Mary Mary, quite contrary, how does your garden grow?
With silver bells, and cockle shells, and pretty maids all in a row.
This well known nursery rhyme leaves the reader with an image of beautifully flourishing garden full of lilies, ivy, roses, and of course an abundant supply of spring butterflies, but sorry to say this image of loveliness is far from the truth behind the meaning of this gruesome poem.
It is said, the garden is the graveyards that were growing from martyred Protestants, under the reign of Queen Mary, daughter of King Henry VIII. The silver bells and cockle shells were devices of torture and the maids in a row, refer to the row of guillotines used to behead any one who dared to declare their protestant faith.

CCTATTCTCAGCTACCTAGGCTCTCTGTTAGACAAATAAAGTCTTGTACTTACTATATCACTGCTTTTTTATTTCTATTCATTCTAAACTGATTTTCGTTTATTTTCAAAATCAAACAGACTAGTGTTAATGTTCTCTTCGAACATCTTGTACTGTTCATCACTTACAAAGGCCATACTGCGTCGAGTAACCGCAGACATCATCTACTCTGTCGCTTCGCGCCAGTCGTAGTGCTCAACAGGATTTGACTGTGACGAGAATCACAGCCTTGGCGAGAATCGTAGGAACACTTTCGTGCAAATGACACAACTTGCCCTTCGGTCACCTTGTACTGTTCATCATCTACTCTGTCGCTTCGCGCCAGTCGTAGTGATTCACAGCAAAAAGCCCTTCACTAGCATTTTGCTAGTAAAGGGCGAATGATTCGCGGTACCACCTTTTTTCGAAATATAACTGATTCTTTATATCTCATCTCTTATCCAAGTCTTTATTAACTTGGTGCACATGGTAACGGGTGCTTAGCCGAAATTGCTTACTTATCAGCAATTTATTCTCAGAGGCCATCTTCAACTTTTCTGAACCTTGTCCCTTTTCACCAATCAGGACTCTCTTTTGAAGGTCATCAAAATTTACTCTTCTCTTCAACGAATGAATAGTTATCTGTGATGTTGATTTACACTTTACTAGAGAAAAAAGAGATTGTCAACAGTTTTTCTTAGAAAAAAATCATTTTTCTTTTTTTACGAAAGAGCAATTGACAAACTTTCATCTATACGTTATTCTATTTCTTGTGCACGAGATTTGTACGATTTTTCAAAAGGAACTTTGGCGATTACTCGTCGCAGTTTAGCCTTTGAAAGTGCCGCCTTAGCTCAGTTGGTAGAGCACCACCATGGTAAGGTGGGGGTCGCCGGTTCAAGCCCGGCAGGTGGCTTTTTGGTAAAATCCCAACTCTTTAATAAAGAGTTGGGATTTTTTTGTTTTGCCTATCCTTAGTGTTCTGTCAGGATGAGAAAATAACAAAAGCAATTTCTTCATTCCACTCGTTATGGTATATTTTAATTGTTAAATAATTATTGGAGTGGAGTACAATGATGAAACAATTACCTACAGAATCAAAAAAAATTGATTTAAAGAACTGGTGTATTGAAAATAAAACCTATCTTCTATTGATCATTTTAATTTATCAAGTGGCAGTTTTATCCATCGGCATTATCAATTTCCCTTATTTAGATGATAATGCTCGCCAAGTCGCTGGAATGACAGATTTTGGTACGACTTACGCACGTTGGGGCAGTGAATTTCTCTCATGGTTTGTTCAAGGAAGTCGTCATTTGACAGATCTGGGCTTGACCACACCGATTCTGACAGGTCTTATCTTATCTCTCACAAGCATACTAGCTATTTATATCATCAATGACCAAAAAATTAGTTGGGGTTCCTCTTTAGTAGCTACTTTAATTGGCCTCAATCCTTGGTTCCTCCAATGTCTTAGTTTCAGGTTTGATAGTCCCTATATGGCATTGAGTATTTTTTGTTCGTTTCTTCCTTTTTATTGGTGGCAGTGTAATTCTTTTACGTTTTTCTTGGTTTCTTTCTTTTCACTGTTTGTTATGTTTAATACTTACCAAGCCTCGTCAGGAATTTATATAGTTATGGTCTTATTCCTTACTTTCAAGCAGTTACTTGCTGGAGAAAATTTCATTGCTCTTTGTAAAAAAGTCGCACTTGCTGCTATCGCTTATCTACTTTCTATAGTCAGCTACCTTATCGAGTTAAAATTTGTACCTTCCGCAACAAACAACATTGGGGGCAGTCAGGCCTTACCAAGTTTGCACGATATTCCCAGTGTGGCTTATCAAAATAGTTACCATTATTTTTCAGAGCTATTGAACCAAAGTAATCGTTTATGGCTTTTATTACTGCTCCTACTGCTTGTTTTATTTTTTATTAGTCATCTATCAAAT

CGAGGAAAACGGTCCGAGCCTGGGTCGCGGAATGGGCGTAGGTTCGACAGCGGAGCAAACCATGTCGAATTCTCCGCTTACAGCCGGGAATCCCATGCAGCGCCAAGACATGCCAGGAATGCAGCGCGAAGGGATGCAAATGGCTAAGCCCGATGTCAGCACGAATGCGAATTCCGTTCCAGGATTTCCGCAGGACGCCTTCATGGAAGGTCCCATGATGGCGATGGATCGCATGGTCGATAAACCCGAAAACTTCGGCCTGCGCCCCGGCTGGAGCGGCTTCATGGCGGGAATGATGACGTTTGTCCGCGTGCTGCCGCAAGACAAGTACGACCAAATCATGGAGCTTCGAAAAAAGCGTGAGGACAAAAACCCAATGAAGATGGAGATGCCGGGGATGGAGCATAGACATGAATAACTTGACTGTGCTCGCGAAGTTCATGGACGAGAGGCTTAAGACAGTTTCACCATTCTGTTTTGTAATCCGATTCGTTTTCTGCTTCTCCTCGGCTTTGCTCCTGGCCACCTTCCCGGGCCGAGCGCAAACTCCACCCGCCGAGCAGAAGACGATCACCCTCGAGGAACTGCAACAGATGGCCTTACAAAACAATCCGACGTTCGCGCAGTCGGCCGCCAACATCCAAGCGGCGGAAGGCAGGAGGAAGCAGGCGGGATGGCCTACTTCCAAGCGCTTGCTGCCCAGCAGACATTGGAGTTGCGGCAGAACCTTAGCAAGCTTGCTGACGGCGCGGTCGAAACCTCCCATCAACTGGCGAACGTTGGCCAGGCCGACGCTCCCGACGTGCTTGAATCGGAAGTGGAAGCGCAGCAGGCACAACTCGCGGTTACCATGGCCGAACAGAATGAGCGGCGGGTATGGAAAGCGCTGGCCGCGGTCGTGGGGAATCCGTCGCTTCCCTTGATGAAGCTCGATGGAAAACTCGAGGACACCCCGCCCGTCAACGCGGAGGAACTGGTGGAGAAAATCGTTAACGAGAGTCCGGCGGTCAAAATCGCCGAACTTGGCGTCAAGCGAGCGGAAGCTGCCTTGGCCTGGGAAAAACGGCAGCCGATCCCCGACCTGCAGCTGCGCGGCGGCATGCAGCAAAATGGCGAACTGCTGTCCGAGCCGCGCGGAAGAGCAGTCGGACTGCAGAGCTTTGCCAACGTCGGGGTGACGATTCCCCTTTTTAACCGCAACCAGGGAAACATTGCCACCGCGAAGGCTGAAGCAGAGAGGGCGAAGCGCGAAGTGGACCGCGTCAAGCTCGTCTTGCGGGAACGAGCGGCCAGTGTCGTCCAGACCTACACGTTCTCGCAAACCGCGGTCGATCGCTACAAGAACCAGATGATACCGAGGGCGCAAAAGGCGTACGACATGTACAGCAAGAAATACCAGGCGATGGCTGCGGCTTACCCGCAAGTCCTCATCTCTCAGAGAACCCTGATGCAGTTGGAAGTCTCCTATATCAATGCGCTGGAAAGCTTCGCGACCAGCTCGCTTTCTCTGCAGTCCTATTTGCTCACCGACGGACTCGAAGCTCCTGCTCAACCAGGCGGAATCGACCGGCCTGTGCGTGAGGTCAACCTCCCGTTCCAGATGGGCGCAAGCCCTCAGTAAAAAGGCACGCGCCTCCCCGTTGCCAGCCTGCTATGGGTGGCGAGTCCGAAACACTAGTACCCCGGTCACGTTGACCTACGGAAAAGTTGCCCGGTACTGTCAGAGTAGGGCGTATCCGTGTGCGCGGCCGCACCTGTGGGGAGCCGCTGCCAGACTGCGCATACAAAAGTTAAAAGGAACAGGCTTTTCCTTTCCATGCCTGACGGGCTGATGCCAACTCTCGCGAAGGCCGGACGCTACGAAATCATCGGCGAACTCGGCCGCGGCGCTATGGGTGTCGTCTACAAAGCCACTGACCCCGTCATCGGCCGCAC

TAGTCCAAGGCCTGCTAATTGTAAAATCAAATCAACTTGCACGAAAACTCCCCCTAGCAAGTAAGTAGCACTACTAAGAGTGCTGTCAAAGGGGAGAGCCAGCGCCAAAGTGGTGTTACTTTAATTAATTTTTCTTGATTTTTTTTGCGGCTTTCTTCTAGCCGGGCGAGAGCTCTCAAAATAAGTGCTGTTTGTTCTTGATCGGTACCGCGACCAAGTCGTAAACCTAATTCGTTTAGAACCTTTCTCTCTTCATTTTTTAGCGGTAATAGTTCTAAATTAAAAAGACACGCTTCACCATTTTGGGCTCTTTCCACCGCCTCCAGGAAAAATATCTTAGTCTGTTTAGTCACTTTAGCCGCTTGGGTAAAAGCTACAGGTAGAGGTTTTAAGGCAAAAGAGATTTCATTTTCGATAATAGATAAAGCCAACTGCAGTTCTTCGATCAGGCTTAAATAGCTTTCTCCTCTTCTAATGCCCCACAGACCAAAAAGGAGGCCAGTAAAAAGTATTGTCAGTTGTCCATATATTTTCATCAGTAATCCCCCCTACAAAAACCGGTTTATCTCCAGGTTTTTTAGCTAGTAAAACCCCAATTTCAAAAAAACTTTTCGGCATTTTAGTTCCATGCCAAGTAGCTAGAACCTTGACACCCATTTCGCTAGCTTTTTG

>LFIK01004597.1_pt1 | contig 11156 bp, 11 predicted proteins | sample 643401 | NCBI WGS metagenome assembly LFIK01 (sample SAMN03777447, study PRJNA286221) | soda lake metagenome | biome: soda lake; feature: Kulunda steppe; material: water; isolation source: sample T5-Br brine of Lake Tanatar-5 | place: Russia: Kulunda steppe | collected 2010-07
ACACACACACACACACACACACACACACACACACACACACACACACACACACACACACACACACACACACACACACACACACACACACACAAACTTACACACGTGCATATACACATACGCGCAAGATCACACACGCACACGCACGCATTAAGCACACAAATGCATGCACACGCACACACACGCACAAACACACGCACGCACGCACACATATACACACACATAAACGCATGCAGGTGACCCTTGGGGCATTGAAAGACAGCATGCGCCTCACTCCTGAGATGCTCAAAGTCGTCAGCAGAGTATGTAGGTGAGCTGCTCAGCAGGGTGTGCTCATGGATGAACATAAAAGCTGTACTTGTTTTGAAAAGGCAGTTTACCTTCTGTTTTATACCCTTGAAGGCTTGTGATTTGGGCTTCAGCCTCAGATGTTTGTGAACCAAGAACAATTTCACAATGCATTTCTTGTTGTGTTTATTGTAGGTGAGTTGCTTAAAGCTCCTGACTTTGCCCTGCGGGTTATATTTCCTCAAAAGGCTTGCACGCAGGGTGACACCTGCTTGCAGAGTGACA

When I first thought of how do people manage to make such beautiful gardens, one of my first thoughts were I remember the nursery rhyme I sang as a child, so of course I wanted to do research on the poem to include it in my gardening introduction. I must say what I read about the poem was a little disappointing, but nevertheless, I choose to remember the martyred protestants by keeping an image of a beautiful garden growing.